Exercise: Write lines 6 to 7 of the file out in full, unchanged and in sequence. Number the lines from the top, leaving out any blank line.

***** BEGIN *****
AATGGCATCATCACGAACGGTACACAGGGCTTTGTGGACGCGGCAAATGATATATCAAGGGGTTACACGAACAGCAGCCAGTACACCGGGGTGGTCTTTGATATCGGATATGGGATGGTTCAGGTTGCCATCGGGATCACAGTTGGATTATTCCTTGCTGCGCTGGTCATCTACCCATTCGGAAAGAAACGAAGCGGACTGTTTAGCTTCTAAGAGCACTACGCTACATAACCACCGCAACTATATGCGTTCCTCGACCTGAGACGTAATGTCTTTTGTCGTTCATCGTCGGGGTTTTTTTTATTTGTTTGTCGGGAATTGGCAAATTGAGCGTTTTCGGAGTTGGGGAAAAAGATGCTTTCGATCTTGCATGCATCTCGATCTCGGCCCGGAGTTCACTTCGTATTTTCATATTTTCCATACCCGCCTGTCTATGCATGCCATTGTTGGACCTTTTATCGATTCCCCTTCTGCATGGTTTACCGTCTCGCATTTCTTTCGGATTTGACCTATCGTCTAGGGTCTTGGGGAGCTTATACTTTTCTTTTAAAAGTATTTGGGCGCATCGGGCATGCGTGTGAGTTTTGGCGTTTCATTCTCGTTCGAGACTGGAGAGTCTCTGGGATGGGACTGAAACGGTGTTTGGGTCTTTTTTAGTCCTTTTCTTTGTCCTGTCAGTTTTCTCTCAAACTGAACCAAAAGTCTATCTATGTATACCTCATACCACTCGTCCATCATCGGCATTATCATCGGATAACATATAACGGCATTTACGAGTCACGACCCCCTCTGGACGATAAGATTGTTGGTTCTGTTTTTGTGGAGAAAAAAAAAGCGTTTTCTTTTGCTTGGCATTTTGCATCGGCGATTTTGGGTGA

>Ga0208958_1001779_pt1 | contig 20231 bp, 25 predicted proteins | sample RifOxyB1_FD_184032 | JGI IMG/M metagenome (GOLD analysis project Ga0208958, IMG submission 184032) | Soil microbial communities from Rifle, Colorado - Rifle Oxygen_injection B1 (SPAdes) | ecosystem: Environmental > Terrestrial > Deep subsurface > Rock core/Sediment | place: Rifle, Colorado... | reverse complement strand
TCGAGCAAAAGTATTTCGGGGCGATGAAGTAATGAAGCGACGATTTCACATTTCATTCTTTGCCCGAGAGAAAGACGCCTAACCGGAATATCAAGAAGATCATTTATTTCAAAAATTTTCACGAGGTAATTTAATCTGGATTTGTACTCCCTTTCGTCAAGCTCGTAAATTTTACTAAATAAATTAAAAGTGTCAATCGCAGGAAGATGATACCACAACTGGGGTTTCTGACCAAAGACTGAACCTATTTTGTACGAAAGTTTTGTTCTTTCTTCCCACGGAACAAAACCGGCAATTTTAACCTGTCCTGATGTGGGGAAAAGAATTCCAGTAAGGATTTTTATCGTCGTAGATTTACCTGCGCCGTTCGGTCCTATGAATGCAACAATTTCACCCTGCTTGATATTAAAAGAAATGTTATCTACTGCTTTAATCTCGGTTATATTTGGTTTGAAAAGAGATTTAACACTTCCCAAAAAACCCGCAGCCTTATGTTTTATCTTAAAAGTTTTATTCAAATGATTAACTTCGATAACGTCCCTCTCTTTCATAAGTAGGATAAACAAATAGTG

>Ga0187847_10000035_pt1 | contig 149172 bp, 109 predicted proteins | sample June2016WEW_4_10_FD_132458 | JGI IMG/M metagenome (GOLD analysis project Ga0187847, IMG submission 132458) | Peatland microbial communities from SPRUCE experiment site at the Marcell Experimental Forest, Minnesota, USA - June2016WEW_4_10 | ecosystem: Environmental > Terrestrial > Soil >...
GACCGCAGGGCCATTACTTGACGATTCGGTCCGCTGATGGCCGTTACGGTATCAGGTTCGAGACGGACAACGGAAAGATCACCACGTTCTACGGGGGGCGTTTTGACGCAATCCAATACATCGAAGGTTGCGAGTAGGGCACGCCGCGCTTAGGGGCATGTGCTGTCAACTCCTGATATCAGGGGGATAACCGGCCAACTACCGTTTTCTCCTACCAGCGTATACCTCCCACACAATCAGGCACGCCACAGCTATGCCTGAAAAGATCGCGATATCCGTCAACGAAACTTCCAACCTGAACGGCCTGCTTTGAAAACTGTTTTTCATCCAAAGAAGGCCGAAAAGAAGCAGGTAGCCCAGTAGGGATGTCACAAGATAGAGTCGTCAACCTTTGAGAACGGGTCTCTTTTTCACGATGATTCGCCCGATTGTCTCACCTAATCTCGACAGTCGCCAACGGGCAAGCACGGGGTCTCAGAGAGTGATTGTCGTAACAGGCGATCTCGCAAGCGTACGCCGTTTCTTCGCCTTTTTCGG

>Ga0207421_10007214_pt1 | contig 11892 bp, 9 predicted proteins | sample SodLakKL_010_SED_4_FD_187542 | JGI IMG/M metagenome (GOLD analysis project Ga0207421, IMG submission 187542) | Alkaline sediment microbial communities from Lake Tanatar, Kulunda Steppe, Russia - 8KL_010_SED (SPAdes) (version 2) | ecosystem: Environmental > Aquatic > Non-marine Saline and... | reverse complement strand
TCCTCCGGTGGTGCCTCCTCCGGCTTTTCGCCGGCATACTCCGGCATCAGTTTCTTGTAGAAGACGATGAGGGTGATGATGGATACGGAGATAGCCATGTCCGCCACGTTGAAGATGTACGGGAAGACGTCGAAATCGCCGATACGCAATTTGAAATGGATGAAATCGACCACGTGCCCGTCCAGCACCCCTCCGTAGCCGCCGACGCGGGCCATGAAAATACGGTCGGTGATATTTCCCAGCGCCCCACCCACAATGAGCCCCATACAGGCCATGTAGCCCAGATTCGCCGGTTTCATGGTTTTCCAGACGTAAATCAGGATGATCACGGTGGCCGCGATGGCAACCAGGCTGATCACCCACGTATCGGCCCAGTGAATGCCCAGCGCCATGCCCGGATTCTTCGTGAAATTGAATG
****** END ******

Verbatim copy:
>Ga0207421_10007214_pt1 | contig 11892 bp, 9 predicted proteins | sample SodLakKL_010_SED_4_FD_187542 | JGI IMG/M metagenome (GOLD analysis project Ga0207421, IMG submission 187542) | Alkaline sediment microbial communities from Lake Tanatar, Kulunda Steppe, Russia - 8KL_010_SED (SPAdes) (version 2) | ecosystem: Environmental > Aquatic > Non-marine Saline and... | reverse complement strand
TCCTCCGGTGGTGCCTCCTCCGGCTTTTCGCCGGCATACTCCGGCATCAGTTTCTTGTAGAAGACGATGAGGGTGATGATGGATACGGAGATAGCCATGTCCGCCACGTTGAAGATGTACGGGAAGACGTCGAAATCGCCGATACGCAATTTGAAATGGATGAAATCGACCACGTGCCCGTCCAGCACCCCTCCGTAGCCGCCGACGCGGGCCATGAAAATACGGTCGGTGATATTTCCCAGCGCCCCACCCACAATGAGCCCCATACAGGCCATGTAGCCCAGATTCGCCGGTTTCATGGTTTTCCAGACGTAAATCAGGATGATCACGGTGGCCGCGATGGCAACCAGGCTGATCACCCACGTATCGGCCCAGTGAATGCCCAGCGCCATGCCCGGATTCTTCGTGAAATTGAATG